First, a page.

Professor Jerrold W. Grossman Department of Mathematics and Statistics College of Arts and Sciences Oakland University Rochester, MI 48309-4485 [thats Michigan] PHONE: (248) 370-3443 CELL: (248) 935-1029 FAX: (248) 370-4184 OFFICE: Room 346 MSC E-MAIL: firstname.lastname@example.org (click on picture for bigger image; photo by Jack Nachman)
Here are the website for my courses, dating back to 1999. The links for earlier semesters are in most cases links to my most recent offering of the same course. More general information about programs in the Department of Mathematics and Statistics can be found on the department web site.
In addition, I am fond of mathematical puzzles and games, and I like to propose and solve mathematical problems, such as appear in the American Mathematical Monthly and Mathematics Magazine, or occur on the Putnam competition. Im particularly proud of a problem in The Mathematical Intelligencer, about a new fundamental constant of mathematics. Here is a link to something else named after me.
Here are slides for a general-interest talk that contains lots of interesting examples of real-life applications of mathematics, and other fun stuff.
My textbook, Discrete Mathematics: An Introduction to Concepts, Methods, and Applications (Macmillan/Prentice-Hall/Pearson, 1990), is suitable for a sophomore level course covering logic, set theory, graph theory, combinatorics, and algorithms for mathematics and computer science majors. Here is the errata list for the book.
The third part of a faculty members job is service on committees and similar duties. On this front I have served as an academic adviser, associate chair of the department, adviser for the student math club, member of the University Senate and the College of Arts and Sciences Assembly (and their Steering Committees), bargainer for our AAUP chapter, director of the state High School Visiting Lecture Program, editor of the state MAA Newsletter, member of the state high school mathematics prize competition examination committee, Governor of the Michigan Section of the MAA, member of the committee overseeing MAAs national high school competitions (chair 20142020), member of the Educational Materials Committee of the National Council of Teachers of Mathematics and recorder of mathematical materials for the blind and dyslexic (through RFB&D, sadly now no longer possible in Michigan), to name a few highlights. I also review research articles for Mathematical Reviews (MathSciNet), and have consulted for Ford Motor Company, Mathematical Reviews, and numerous textbook publishers. I also consult for various mathematics education projects. Recognition has included the Michigan Section MAA Distinguished Service Award in 2005 and the national MAA Certificate for Meritorious Service in 2007.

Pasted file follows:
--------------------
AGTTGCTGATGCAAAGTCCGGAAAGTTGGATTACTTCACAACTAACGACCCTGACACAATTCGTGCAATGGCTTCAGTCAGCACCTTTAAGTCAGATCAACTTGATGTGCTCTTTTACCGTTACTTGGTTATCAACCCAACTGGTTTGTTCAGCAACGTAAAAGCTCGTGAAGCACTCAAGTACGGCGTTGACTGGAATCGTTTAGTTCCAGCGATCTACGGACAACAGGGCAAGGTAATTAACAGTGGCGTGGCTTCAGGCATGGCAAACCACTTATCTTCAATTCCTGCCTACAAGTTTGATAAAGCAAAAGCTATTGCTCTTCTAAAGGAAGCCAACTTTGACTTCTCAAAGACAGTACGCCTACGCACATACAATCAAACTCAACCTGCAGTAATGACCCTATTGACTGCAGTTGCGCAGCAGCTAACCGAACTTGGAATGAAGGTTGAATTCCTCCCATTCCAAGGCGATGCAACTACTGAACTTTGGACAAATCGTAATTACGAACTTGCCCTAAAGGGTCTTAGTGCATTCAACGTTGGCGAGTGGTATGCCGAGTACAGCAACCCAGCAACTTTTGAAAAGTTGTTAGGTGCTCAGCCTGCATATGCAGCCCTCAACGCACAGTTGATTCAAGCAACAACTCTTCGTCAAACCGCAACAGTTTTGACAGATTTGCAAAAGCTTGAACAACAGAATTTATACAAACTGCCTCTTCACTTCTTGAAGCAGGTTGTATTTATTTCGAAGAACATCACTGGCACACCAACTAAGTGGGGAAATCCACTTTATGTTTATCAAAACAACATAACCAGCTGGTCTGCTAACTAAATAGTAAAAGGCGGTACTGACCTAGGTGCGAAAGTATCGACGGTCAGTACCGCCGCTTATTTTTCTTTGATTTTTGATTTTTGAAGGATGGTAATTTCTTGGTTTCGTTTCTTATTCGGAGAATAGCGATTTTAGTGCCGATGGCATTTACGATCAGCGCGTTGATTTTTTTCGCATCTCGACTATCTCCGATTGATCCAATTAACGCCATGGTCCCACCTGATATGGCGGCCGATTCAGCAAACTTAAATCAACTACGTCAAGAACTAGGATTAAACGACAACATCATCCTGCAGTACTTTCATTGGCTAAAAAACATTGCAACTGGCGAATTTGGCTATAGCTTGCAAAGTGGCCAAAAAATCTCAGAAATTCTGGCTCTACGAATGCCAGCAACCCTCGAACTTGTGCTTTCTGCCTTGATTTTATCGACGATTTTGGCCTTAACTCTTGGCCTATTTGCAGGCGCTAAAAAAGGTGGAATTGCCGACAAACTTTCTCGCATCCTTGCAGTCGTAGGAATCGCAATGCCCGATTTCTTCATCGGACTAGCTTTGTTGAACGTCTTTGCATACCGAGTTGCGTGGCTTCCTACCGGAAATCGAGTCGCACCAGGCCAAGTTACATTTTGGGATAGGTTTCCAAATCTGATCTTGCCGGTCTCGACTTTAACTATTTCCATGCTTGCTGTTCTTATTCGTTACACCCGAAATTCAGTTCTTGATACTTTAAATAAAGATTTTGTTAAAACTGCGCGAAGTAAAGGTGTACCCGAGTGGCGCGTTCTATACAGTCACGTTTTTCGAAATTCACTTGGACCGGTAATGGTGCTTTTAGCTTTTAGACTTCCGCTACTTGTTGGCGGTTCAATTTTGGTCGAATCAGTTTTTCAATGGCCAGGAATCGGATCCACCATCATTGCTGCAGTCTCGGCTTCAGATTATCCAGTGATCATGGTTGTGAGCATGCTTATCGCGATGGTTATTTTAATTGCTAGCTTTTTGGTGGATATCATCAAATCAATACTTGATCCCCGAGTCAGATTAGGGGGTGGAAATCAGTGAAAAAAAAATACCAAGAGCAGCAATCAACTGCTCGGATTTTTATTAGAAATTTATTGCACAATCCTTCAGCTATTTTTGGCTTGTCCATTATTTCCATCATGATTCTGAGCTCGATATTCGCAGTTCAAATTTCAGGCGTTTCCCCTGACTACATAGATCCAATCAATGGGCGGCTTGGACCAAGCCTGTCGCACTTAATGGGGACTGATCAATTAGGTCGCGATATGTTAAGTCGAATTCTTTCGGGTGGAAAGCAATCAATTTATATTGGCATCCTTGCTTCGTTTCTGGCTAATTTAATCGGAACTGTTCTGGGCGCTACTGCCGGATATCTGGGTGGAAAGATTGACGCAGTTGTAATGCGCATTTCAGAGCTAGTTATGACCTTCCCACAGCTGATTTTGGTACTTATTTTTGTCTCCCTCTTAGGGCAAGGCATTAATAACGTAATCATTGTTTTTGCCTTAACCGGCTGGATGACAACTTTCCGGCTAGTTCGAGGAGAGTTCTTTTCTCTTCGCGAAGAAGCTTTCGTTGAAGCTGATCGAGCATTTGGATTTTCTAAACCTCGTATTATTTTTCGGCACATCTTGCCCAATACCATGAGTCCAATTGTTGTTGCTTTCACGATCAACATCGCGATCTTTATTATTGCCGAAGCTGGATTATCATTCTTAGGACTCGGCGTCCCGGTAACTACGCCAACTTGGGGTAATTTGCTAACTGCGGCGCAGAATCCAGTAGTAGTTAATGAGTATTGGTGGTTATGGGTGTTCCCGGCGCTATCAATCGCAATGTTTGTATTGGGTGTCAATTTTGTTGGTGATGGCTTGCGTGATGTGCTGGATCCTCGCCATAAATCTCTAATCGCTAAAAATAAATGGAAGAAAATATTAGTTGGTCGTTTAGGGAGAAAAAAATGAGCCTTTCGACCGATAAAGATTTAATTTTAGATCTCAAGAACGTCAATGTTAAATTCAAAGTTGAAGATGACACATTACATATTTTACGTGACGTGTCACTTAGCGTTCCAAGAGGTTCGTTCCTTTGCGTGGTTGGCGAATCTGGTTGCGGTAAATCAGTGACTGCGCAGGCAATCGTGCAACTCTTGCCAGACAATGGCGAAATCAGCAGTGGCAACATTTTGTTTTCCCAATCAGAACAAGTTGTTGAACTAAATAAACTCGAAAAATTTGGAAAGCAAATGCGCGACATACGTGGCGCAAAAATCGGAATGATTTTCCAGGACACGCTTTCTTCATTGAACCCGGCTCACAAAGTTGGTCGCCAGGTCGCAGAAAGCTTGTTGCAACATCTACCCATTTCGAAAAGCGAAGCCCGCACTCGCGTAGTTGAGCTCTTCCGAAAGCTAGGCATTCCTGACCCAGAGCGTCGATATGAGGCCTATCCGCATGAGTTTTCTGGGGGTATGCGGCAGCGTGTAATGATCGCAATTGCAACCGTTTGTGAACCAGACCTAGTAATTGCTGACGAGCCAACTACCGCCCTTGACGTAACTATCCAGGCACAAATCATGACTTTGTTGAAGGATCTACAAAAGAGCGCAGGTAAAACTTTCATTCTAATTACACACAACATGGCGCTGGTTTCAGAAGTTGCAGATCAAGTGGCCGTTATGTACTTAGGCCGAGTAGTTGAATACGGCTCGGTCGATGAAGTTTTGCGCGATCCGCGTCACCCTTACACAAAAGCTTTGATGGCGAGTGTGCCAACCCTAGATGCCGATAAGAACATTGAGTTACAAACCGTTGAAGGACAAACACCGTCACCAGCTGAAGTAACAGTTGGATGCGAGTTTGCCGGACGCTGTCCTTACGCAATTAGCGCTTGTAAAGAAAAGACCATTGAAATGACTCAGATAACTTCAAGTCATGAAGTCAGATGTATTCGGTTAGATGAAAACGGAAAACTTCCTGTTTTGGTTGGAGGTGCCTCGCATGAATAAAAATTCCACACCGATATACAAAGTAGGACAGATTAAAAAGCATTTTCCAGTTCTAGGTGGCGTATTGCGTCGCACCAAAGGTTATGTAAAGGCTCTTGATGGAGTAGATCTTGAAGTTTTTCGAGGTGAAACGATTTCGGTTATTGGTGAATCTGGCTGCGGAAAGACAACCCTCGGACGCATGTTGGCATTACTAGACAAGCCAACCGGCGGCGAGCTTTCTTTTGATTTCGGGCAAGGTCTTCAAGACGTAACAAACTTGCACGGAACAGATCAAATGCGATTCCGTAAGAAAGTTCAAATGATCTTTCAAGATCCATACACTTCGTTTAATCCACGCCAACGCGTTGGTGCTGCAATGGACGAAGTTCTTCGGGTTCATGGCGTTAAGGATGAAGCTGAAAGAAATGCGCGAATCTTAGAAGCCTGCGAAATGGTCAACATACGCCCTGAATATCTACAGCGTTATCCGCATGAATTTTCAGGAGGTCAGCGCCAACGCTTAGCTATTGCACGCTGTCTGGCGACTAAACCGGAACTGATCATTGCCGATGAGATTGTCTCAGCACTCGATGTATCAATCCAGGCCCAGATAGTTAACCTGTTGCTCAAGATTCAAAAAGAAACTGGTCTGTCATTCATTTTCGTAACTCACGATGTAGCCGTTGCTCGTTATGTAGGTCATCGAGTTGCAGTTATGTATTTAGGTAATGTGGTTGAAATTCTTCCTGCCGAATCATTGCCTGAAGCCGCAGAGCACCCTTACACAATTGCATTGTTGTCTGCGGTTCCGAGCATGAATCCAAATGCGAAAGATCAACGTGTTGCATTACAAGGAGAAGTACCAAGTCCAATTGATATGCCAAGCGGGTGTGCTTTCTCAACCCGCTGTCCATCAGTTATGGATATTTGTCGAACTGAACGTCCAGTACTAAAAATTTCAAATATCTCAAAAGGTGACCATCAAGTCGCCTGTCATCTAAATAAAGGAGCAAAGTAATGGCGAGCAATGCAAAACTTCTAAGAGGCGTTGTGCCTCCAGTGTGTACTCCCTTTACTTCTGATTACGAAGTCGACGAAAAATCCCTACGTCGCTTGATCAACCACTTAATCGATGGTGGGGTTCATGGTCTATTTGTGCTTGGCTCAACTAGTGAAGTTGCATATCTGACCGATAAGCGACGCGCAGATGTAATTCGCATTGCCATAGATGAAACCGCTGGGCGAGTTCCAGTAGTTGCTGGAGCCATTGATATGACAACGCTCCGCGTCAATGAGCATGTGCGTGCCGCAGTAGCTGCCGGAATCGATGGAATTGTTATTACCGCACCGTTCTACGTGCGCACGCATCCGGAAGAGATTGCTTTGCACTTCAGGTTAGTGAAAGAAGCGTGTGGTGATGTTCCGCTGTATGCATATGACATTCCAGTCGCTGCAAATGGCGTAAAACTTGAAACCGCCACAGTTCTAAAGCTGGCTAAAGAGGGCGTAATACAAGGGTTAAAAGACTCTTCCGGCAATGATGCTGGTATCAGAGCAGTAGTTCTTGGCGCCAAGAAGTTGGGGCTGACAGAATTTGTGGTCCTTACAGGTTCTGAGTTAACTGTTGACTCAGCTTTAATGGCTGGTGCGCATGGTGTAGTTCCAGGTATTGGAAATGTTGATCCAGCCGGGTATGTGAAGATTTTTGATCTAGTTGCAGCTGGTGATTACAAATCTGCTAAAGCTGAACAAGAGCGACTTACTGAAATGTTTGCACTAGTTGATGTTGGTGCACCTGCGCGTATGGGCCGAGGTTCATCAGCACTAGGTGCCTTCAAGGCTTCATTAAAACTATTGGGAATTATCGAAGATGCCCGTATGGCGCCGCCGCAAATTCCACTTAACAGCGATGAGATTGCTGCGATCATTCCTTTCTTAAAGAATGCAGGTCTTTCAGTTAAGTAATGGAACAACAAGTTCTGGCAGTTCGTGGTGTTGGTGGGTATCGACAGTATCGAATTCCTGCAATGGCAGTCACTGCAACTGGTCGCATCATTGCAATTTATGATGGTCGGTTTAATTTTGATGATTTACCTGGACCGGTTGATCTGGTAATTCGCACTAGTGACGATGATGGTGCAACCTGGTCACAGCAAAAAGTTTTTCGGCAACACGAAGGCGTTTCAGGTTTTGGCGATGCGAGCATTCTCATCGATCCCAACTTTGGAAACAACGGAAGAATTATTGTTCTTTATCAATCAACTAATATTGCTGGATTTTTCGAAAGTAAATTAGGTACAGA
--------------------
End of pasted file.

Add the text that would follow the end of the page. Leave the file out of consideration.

*My academic genealogy proceeds backwards from Kan through Samuel Eilenberg, Karol Borsuk, and Stefan Mazurkiewicz to Waclaw Sierpinski. Sierpinski seems to have had two academic advisors: Georgy Voronoy in fact, and Stanislaw Zaremba officially. From Voronoy the chain goes through several Russians: Andrei Markov, Pafnuty Chebyshev, and Nikolai Brashman, before ending, I am told, at the Viennese astronomer and mathematician Joseph Johann von Littrow (17811840). From Zaremba the chain goes through lots of other famous names, including Simeon Denis Poisson, Joseph Lagrange, Leonhard Euler, Johann Bernoulli, Jacob Bernoulli, and Gottfried Leibniz. A great web site tracks such genealogy.
My curriculum vitae (also available in TeX) contains a complete list of publications and more details on all of the above topics if youre really interested. And if youre hell-bent on personal stuff, here are some pictures of me at six months being held by my godfather Phil, my family (1984: me, my wife Suzanne, my sister-in-law Kathy, my brother Richard, my mother Florence holding my daughter Pamela, and my father Isadore holding my nephew Conrad), my maternal grandparents, Julius and Rebecca, taken around their wedding date (August 26, 1900), and my paternal grandparents, Samuel and Tillie (Lichtigman) Grossman, taken when they were about 23 and 20 years old, respectively (circa 1907).
I retired from Oakland University after the 20172018 academic year. My last semester of teaching was Fall 2017. A cute feature on me appeared in MAA Focus.
I live in Rochester Hills, Oakland County, Michigan (about 30 miles north of Detroit), within bicycling distance of the university, with my wife, Suzanne Zeitman, and our cats, Nigel and Lena. Sadly, Suzannes horse Abby died in 2010. She still has Elroy. See them jump here (at time 1:14 to 1:34). Im allergic to horses and cats. The University of Michigan is not far from here, and it has lots of resources. In my spare time I like to travel, visit zoos, play tournament bridge (6800 master points), try to get better at backgammon, shoot photographs, sail Siegfried (my Laser), cross-country ski, collect turtle art, attend conferences, eat, cook, drink wine, eat in nice restaurants, and go to good movies (or watch them at home, courtesy of netflix). Also, I was trying to learn to play the piano but gave up. Here are some more pictures of me, Suzanne, and us on a cruise.
This is our daughter, Pamela Jane Grossman (19841990). There is a sculpture of a Galapagos tortoise by William (Bill) Allen (works also available here, here, here, and here) at the Detroit Zoo (sign up for their newsletter) in her memory. There is also a fund in her memory at Oakland University.